Hi there, friend. Is this seat taken?
Your first time here, right? You gonna eat? Well, let me tell you something right now, the biscuits here are amazing. You should order the biscuits. I'm here most days, it's true, and most days I have the biscuits. She makes them every morning and they’re just divine.
Janet! Two of the biscuits and gravy, honey? And some coffee?
My name's John.
So you're a tourist? Not hard to tell. That hair on your shoulders looks like most of my students. And I don’t mean the girls. You on vacation? Family? What?
Aw, Jeez, man, I'm sorry, I didn't know. A lot of folks around here are out of work too. It's those Wall Street sonsofbitches who messed up, and it's you and me who have to pay.
So what did you do, friend?
Oh really. Which bank?
Hah! I'm sorry, I shouldn't laugh. But you guys must've been pissed to be the ones that went down, while everyone else got bailed out. I bet you never got a redundancy package, am I right? Otherwise you wouldn't have taken a road trip through this dustbowl, now would you?
So let me ask you something. You worked for those big shots, you must have studied math, right? At college?
No, no, I don't mean economics. Economics is for assholes. Most of what they do is no better than picking around in the trash. I'm talking mathematics. Theory. You ever do that at college?
Yes, it's my thing. I worked up in... Well, I was a pretty big deal, actually. I had tenure and everything. Before I moved down here.
Say, friend, pass me that napkin. Let me show you a game, have you ever seen this game before? They call it Angels and Devils. Let me a draw a quick grid, and here's a nickel for you, it's your counter. You see the grid here, well, I'm chasing you around the squares. Your nickel, it can move, oh, let's say, two squares on your turn. We agree that at the start. And on my turn, I choose a square to block off.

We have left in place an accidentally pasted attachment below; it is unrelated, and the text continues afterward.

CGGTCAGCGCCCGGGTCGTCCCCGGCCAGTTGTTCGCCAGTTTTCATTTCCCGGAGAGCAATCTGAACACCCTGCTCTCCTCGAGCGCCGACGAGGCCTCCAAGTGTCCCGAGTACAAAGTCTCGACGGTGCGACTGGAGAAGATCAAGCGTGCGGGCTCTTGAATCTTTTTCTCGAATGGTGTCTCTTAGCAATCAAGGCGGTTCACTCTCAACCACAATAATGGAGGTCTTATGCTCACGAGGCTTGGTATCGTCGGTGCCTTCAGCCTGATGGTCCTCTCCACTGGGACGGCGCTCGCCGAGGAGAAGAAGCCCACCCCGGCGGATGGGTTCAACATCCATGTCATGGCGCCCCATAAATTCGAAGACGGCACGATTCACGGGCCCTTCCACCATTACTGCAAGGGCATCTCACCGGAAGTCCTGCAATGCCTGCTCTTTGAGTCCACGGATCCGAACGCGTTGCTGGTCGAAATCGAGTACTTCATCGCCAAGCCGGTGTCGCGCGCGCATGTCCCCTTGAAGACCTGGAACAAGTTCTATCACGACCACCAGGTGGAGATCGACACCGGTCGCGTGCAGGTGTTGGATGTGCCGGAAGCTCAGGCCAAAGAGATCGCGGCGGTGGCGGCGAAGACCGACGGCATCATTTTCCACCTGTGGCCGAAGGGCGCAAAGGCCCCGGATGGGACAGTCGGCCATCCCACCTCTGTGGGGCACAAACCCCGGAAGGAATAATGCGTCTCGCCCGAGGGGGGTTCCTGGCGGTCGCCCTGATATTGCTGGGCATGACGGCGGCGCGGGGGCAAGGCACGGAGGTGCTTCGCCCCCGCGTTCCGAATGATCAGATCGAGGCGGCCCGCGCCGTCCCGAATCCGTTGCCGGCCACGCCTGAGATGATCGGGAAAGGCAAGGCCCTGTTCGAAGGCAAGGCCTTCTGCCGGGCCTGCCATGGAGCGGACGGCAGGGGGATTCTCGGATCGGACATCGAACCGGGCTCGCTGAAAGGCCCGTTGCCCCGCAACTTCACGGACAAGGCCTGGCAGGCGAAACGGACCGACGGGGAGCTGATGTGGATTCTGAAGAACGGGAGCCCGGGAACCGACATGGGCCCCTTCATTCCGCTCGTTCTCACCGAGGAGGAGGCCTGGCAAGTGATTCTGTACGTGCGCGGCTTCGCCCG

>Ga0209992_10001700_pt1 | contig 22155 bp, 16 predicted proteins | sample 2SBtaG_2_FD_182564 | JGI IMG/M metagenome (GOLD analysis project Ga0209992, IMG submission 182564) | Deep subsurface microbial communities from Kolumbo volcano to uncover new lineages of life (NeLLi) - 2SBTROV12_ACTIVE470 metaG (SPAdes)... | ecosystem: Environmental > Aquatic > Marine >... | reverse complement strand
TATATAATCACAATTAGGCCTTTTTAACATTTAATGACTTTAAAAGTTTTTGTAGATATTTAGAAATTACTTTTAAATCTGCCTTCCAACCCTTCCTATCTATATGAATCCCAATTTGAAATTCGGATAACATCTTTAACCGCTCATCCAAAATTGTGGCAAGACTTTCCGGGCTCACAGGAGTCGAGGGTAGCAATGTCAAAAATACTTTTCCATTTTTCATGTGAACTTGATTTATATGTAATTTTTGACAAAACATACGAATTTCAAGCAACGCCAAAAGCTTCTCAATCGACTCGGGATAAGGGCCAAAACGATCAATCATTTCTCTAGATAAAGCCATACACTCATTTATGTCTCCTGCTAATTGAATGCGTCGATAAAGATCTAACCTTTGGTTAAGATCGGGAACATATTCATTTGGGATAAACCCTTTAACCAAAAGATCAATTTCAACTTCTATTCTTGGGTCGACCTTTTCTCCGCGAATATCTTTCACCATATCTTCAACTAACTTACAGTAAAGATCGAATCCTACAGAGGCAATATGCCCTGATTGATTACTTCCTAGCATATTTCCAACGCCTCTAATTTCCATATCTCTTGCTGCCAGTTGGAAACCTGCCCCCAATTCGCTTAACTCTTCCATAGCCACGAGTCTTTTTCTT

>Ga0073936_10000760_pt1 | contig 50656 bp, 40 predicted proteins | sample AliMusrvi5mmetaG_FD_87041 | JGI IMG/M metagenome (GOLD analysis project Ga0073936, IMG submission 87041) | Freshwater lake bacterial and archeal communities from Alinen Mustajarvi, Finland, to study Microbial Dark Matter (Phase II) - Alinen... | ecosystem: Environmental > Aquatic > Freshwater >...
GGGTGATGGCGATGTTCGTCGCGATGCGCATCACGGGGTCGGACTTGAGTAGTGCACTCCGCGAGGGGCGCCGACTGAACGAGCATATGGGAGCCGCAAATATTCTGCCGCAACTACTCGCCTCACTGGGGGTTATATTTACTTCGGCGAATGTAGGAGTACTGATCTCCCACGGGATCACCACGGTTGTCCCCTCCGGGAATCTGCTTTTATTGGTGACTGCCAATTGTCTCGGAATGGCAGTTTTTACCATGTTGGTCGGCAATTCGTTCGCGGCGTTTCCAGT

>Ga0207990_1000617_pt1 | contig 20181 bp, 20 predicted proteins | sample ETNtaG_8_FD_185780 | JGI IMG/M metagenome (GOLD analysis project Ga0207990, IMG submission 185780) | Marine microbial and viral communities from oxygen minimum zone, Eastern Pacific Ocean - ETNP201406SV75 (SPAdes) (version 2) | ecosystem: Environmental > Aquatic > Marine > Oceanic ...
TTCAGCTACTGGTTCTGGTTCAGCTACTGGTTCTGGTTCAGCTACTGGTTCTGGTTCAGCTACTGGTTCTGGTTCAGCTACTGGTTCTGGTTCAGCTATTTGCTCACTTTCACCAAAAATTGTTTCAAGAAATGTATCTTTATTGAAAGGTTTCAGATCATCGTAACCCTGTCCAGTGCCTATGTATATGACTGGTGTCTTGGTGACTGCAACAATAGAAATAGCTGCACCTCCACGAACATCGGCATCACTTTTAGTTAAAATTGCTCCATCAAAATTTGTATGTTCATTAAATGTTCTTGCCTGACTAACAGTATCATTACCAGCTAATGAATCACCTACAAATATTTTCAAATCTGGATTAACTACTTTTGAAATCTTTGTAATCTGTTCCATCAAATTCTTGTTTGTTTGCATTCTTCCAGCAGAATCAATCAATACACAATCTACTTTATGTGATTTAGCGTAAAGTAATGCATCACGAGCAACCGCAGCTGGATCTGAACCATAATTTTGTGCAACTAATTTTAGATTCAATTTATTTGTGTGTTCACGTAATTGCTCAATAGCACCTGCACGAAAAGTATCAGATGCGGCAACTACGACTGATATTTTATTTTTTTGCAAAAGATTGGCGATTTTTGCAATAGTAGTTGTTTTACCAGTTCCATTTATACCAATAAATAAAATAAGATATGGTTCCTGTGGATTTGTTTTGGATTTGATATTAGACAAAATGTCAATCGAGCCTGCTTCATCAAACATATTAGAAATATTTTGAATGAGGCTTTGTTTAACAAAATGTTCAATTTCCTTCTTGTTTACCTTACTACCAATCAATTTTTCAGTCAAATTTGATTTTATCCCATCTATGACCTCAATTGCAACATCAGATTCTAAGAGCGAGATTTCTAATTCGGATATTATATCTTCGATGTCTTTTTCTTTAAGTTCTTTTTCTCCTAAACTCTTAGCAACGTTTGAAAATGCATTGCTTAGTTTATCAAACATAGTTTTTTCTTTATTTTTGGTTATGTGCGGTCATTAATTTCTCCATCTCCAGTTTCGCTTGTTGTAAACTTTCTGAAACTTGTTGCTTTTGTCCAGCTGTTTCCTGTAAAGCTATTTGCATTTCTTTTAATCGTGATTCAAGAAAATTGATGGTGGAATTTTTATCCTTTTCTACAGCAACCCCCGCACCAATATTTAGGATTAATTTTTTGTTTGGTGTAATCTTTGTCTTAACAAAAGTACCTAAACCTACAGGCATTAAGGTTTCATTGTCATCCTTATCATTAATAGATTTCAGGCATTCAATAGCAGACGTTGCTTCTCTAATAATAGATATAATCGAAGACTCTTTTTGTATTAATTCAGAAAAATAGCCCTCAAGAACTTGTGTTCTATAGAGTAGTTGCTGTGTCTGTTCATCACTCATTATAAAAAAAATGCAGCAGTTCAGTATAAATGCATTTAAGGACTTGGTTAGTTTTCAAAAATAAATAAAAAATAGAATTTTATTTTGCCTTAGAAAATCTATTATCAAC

Yes, it is imbalanced. Asymmetric. And you know what: you can never win. I can block you in, so you can't move, if I use the right strategy. And I win. But if I can't block you, then you keep on moving, forever. Or until you get bored. How do you like that, huh? Mr Big City Man. A good metaphor for you and your kind, I bet?
Alright, your former kind. I'll let you have that one.
How are your biscuits?
I told you so.
Funny thing about that game, though, is who taught me it. It was fella from around these parts, so it goes. You gotta hear this whole story, actually. I think you'd appreciate it, being a city-man-turned-traveller.
So it was when I still had tenure, and I was visiting my old mom. She lived about 20 miles east of here, before she died, God Rest Her Soul, my mom. So I took a week off from the department, flew down, obviously, then rented a car at the airport, drove out to meet her. She insisted on staying in her house. You know the type.
So there was me driving out to meet her, and this goddamned rental throws a crank, or something, and I'm stuck out on the prairie, road as straight as anything, and I'm thinking what my mom would say, which is ‘what all my fancy number theories were doing for me now, now I'm stuck out there with car trouble.’
But folks around here are good people, they'll help you out. You know that, you've been hitching rides, right? And soon this big blue truck pulls up, says he'll take me some of the way. And I say thank you, that's very kind, and haul myself and my bag up into the cab with him.
But you know, the road was so straight and the mountains, they're so far away, and I guess I might have slept for a little while, and didn't see which roads we took, and suddenly this guy is telling me he's turning off, and I should just shuffle up the road to the junction there, and get myself another ride. And then there's a cloud of dust and he's outta there, so I take myself up to the intersection, and sit myself down on my suitcase.
Now let me tell you friend, that crossroads was in perfect alignment. Ninety degrees to each other, those roads, not one degree more or less. You could have calibrated a perfect square by that road, I reckon. And everywhere I looked was just that true road to the horizon, no trees or nothing, and I swear I was alone out there on the highway.